Irish online ad spend approaches €100m
Online advertising achieves 10% of total Irish ad spend in 2009
Published 27/07/2010 | 15:20
Online advertising expenditure for 2009 reached €97.2 million according to the first IAB Ireland and PricewaterhouseCoopers (PwC) ad spend study.
This strong performance was recorded despite a particularly challenging economic outlook and its devastating effect on the general advertising industry. The total Irish advertising market is estimated to be worth €940 million in 2009.
Results from the online advertising study show the second half of 2009 was stronger than the first, with online advertising increasing by €1.2 million to €49.2 million between July and December. During the first half of 2009 it accounted for €48 million.
The search format’s share of total Irish online adspend at 46.2% mirrors the European market. Irish classified and display formats achieved a 27.2% and 26.6% share respectively.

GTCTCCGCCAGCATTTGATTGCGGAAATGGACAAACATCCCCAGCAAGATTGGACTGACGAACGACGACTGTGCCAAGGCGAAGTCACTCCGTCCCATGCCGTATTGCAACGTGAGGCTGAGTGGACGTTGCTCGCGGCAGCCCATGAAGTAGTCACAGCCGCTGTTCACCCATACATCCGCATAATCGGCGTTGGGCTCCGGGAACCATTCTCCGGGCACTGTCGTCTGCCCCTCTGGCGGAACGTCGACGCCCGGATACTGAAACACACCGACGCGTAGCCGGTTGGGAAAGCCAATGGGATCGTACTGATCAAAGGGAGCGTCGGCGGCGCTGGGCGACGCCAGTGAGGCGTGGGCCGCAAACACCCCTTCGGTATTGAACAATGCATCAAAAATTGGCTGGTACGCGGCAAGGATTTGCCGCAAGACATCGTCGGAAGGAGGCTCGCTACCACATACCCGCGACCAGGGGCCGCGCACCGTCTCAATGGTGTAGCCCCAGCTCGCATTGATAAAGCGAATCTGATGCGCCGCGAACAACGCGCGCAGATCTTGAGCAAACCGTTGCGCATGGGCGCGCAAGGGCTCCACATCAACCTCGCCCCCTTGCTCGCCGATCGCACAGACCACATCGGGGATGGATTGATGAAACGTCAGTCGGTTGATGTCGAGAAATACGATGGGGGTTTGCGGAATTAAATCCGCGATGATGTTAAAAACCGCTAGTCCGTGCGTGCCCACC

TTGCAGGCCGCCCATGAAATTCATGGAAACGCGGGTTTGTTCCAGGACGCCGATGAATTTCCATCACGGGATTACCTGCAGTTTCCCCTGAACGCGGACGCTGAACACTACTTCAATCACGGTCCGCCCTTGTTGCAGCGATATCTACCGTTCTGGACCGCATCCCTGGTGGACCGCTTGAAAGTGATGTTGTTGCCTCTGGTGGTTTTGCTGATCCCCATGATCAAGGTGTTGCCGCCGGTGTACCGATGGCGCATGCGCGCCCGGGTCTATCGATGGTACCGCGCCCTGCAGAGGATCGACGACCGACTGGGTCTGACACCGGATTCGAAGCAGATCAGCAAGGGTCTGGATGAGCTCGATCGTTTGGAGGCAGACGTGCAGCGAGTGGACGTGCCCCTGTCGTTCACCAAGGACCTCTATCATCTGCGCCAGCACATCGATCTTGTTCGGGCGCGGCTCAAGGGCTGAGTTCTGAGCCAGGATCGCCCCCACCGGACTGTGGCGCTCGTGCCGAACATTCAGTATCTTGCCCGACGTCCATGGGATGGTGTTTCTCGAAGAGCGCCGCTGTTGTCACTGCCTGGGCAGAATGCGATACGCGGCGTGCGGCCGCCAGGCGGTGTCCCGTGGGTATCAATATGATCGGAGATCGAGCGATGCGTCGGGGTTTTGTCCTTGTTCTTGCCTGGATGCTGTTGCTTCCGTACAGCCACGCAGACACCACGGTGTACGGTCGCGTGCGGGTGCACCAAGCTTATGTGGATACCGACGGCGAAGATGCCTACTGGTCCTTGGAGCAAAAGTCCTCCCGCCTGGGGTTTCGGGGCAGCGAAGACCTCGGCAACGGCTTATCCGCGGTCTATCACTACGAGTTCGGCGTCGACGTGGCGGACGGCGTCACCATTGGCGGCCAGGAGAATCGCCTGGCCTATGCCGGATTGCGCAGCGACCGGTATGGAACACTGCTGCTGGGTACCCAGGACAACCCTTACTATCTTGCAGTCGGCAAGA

At 25% the recruitment/property sectors combined are the biggest spenders on online advertising, followed by autos at 20%.
More people online and increased broadband connectivity were key drivers for online ad spend in 2009.
Irish media consumers are also spending more time online, reflecting the growth in streaming media and social networking.
75% of the IAB PwC study participants predicted growth or strong growth for online adspend in 2010.
Suzanne McElligott, Chief Executive of IAB Ireland, said: “2009 was a very challenging year for the Irish advertising industry. Online’s strong performance in this, our benchmark study, provides great confidence for the future growth of our medium.
“The measurability of online campaigns and the opportunity for advertisers to engage online with their target markets are powerful drivers of adspend as brands increase focus on Return on Investment in difficult economic times. “
Bartley O’Connor, Advisory Consulting, PwC, said: “Online in Ireland has overtaken outdoor, magazine and cinema advertising reflecting its move to centre stage.”
“As it continues to grow and develop as a platform for entertainment, information and communication for Irish users, so too will the advertising revenues it will attract.”